Riots in Tunisia have escalated to new levels, with the government declaring a curfew in the capital Tunis. It will begin at 2000 local time (1900 GMT) and will end at 0600 (0500 GMT).
An interior ministry spokesman announced the curfew was being put in place to stem “disturbances, pillaging and attacks against people and property which have occurred in some districts of the city.”
Protests began in rural areas outside the capital city and started out as peaceful demonstrations against the rising cost of food and fuel, as well as the high unemployment rate.
The CIA World Factbook estimates that the rate of unemployment in Tunisia is now 13.30%.
Initially, observed Reuters, the police took a backseat, stepping aside to allow the army to take control. Soldiers were seen patrolling the streets and guarding embassies over the past few days. Violence was minimal, with only a few rare incidents outside the capital of any clashes at all.
However, as the protests escalated in numbers and potency, the police have slowly been dragged into this conflict.
Casualties since the conflict began in December shot up in recent days – officials estimate that around 23 have been killed across the country.
However, trade union activists and human rights agencies estimate the dead to number closer to 50.
Reuters spoke to witnesses of clashes with the police; both of them revealed that police used teargas to dispel the crowd. When this failed to quell the protesters, police opened fire, killing some of the young members of the crowd.
The interior ministry has denied claims of unreasonable violence, stating that the police acted in self-defence when facing protesters armed with petrol bombs and sticks.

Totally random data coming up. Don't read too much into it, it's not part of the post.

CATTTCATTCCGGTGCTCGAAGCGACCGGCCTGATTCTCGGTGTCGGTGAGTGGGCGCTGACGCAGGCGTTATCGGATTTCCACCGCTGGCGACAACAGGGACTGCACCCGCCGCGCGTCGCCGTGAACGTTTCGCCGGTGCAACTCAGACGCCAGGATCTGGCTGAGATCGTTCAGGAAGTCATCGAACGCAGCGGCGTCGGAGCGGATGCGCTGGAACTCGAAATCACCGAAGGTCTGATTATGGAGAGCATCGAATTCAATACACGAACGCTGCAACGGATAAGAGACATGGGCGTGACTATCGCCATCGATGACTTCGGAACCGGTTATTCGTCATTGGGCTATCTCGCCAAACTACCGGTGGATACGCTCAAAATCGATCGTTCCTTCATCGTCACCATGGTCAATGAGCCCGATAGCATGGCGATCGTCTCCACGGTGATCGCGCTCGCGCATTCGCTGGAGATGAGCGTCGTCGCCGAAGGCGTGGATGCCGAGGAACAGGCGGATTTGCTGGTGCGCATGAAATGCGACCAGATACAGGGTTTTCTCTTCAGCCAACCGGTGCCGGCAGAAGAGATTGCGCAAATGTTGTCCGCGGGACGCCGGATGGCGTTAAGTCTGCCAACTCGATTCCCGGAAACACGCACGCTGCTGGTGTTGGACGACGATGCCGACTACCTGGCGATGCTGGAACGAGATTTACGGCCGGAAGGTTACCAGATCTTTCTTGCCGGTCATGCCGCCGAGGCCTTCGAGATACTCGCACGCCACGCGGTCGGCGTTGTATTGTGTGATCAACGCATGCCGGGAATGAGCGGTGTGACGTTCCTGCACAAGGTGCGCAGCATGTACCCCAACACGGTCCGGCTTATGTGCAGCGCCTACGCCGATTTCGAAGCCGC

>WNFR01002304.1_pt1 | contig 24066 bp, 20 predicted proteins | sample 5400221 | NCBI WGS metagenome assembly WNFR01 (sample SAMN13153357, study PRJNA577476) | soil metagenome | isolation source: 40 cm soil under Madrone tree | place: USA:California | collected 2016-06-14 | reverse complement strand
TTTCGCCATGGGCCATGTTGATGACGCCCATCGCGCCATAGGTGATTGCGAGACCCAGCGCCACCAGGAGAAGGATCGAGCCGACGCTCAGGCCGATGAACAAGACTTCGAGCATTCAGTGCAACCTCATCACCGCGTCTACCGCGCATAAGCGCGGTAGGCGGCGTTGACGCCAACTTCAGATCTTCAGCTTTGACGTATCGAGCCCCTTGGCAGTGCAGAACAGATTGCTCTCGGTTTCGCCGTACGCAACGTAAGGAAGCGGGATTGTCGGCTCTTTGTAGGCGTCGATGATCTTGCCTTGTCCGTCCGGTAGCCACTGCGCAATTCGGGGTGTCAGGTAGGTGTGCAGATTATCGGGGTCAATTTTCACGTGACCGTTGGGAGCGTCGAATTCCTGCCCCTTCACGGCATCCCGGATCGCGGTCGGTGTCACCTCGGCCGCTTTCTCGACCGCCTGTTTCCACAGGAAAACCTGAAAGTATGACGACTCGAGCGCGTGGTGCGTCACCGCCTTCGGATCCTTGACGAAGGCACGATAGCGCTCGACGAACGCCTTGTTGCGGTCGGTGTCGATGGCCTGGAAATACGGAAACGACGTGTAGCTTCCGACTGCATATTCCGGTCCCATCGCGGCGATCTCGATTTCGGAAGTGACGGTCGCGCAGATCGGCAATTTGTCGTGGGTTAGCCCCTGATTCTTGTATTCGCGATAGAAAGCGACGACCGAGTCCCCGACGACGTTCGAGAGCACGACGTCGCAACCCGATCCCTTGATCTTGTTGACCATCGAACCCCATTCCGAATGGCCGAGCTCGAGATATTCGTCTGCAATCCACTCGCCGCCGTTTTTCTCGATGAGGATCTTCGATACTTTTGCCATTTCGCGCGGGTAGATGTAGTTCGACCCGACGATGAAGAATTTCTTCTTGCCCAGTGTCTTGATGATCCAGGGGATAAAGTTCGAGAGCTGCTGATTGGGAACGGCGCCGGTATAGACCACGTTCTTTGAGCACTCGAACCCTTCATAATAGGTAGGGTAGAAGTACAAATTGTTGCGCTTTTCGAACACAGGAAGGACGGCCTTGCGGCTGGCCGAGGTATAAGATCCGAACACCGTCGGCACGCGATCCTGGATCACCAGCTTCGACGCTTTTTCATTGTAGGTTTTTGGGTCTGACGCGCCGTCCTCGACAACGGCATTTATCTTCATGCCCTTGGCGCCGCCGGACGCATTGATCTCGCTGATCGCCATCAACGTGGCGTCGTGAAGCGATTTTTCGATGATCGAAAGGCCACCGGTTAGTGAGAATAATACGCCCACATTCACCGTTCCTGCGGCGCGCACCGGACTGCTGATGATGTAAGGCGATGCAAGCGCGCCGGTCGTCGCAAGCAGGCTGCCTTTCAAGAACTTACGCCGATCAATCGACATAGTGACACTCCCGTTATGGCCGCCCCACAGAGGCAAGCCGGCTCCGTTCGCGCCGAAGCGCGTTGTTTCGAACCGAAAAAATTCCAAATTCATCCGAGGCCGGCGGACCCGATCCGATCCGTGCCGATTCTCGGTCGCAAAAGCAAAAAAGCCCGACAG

President Zine El Abidine Ben Ali has replaced his interior minister with Ahmed Friaa, an academic and former junior minister.
The Prime Minster Mohamed Ghannounchi announced “the creation of a committee of investigation into corruption and to assess the mistakes of certain officials.”
President Ben Ali plans to free all detainees held in custody for taking part, and has assured the educated unemployed of Tunisia that they are guaranteed financial assistance from the state.
This demographic has the loudest voice and sway in a country where 10% live under the poverty line and 70% are of working age.
This violence has had damaging effects on the economy, with shares on the Tunis Stock Exchange closing yesterday 3.4% down – their lowest level in 38 weeks. For a nation with a $96 billion GDP, growing at a real rate of 3% a year, the repercussions of this protests and the government’s reaction to it could be devastating.
Farther afield, the protests are now in their fourth week and thus far show little signs of quelling. Analysts predict that while the government may be able to control these demonstrations, the long-term outcome could spell the end of the current administration. They say it will weaken President Ben Ali’s government and strengthen his several opponents.
President Zine El Abidine Ben Ali’s government took control in 1987, when he was appointed Prime Minister.
During every election, President Ben Ali’s government has been re-elected – granted, amidst charges of falsified results.
A host of independent human rights organizations have declared Ben Ali’s government undemocratic and authoritarian. It has been accused of neglecting its peoples and the democratic process.